REPUBLIKA.CO.ID, TOKYO -- Japanese Prime Minister Shinzo Abe was expected to announce on Tuesday that he will delay an unpopular sales tax rise and call a snap election, a day after data showed the economy had fallen into recession nearly two years after he returned to power.
The world's third-biggest economy unexpectedly shrank for a second consecutive quarter, data showed on Monday, a sign the pain from an initial rise in the sales tax to 8 percent from 5 percent in April was lasting longer than expected.
Abe was expected to announce his decision to delay the second planned rise to 10 percent from October 2015 - most likely for 18 months - and to state his intention to call an election for Dec. 14 at a news conference after his economic advisers meet, media and ruling party lawmakers have said.
Abe - who returned to power in December 2012 pledging to revive the economy with his "Abenomics" mix of hyper-easy monetary policy, spending and reform - must tread a fine line to avoid suggesting that Japan is abandoning fiscal reform despite a public debt that is already twice the size of the economy.
Finance Minister Taro Aso, signaling that a delay was likely, told reporters on Tuesday that a sales tax hike at some point was inevitable to pay for the bulging social welfare costs of Japan's fast-ageing population.
Removing a clause in current law that allows the government to delay the tax hike if economic conditions are too severe would be one option to reassure investors that the increase would not be postponed again, Aso said.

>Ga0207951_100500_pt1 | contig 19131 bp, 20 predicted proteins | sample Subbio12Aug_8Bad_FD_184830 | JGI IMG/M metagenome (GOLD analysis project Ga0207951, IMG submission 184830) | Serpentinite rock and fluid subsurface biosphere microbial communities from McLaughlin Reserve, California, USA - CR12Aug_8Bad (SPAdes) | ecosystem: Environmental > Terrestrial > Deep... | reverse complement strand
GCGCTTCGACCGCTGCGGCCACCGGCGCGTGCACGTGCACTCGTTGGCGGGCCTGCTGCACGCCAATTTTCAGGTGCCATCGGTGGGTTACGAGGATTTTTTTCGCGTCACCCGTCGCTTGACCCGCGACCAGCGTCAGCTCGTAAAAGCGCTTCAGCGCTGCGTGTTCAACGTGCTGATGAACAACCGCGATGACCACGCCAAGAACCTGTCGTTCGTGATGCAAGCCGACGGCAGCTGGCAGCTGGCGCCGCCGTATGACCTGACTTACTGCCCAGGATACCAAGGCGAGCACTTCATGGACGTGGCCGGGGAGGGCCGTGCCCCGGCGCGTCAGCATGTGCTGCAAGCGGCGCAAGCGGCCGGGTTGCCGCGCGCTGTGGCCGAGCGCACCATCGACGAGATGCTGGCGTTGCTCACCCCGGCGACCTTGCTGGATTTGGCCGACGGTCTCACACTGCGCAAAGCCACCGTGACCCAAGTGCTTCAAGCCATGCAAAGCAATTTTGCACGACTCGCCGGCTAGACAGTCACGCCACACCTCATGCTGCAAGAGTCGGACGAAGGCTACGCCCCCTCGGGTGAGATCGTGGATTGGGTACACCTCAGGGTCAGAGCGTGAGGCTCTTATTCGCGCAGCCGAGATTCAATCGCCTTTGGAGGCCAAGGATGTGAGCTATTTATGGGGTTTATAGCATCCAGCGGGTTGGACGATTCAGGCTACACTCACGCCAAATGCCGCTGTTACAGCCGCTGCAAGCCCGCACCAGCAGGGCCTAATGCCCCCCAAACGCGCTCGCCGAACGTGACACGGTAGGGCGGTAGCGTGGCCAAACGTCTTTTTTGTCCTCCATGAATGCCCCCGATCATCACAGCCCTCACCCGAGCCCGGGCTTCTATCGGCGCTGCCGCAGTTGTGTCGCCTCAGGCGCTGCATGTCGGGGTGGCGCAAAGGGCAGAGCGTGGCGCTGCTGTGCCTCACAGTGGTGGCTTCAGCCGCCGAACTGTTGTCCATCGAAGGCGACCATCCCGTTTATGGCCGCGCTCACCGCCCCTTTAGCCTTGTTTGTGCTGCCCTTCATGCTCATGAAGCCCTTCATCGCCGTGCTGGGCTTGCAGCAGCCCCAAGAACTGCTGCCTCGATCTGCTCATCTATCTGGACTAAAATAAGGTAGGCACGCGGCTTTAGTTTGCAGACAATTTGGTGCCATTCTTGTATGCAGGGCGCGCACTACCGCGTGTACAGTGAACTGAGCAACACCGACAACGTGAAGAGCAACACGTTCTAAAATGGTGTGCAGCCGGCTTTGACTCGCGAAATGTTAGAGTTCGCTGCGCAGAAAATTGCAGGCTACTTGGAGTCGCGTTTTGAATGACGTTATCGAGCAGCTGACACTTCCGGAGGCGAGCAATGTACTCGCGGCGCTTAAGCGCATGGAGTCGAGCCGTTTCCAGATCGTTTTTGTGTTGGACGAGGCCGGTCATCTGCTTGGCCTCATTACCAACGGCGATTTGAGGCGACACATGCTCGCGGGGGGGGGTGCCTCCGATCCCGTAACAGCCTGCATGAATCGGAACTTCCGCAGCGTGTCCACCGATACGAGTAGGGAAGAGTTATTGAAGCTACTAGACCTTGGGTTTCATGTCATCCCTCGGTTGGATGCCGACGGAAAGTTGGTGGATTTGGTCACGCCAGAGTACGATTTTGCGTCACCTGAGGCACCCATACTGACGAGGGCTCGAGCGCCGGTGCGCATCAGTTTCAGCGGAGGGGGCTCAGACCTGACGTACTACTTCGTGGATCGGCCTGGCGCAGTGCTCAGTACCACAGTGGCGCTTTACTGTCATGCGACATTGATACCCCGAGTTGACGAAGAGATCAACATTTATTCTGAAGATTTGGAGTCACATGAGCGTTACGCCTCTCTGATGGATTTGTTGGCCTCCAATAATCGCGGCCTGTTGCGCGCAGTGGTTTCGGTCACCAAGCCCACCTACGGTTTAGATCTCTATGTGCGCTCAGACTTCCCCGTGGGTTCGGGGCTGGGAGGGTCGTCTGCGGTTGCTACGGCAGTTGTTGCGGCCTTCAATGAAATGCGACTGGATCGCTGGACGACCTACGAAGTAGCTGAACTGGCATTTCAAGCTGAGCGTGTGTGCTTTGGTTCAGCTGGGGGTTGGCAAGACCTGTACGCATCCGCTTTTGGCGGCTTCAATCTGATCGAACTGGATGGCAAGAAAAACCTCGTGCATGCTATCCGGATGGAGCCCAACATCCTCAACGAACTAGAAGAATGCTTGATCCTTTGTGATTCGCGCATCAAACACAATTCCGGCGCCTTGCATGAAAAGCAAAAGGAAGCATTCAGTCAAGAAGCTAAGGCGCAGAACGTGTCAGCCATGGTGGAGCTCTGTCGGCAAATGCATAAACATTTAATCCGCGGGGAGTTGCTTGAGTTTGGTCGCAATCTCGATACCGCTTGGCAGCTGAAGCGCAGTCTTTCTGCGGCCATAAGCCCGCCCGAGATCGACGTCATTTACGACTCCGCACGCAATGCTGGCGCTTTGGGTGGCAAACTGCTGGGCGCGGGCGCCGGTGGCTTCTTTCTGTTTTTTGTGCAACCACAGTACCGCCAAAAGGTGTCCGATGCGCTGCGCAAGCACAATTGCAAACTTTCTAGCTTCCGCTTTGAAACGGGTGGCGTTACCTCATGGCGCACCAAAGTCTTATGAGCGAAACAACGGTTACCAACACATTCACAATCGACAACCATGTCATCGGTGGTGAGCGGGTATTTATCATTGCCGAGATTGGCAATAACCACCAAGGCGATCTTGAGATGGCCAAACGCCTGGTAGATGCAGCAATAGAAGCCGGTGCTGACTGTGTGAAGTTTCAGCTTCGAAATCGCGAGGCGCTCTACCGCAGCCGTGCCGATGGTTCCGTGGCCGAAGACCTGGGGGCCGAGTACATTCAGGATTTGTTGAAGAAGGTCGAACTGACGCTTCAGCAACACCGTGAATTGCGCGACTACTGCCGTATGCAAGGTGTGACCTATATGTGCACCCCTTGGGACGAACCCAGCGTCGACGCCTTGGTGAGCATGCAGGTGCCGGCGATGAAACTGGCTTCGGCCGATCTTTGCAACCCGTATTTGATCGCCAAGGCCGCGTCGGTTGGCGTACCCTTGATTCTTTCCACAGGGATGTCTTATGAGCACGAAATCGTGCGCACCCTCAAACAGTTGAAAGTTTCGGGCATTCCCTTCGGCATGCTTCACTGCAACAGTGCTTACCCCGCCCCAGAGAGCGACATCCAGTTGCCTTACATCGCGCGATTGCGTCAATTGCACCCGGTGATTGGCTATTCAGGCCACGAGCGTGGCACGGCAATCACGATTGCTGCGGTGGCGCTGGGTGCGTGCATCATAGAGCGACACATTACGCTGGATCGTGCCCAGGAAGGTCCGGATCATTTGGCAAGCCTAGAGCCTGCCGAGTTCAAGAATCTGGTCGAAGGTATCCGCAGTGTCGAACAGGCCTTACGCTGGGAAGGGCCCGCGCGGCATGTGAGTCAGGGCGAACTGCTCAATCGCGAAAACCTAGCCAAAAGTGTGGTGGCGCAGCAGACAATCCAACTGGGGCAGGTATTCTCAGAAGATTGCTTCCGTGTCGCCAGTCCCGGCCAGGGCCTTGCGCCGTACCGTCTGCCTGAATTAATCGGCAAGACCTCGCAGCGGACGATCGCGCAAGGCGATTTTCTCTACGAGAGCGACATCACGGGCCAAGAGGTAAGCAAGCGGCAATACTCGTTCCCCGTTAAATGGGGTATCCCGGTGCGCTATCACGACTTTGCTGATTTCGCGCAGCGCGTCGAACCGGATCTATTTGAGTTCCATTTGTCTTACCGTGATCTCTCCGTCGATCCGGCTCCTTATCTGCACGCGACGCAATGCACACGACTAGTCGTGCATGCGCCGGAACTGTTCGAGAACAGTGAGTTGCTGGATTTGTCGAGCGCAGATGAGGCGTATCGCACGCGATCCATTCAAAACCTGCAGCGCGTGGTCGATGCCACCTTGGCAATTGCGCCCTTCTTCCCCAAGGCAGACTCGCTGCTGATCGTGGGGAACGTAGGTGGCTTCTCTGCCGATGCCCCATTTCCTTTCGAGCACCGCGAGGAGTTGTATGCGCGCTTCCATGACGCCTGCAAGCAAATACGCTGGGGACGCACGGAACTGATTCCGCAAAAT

"It's better to have some form of guarantee," he said.
Aso also said the government would prioritize passing through parliament a supplementary budget for the current fiscal year to fund a stimulus package, which media reports have said could be worth 2-3 trillion yen (17-26 billion USD).
Abe has been tight-lipped in public about his plans, but repeated on Monday that beating the deflation that has gripped Japan for most of the past two decades was vital.
On Monday, he also hinted he was preparing for battle at the polls. Speaking at a reception, Abe quoted a phrase - "weather today fine but high waves" – used by a Japanese admiral in a telegram before a naval battle in the 1905 Russo-Japanese war. The Japanese fleet destroyed two-thirds of the enemy vessels.
No general election need be held until late 2016. But politicians say Abe wants to renew his mandate while his ratings are relatively high and the opposition weak before tackling unpopular policies next year.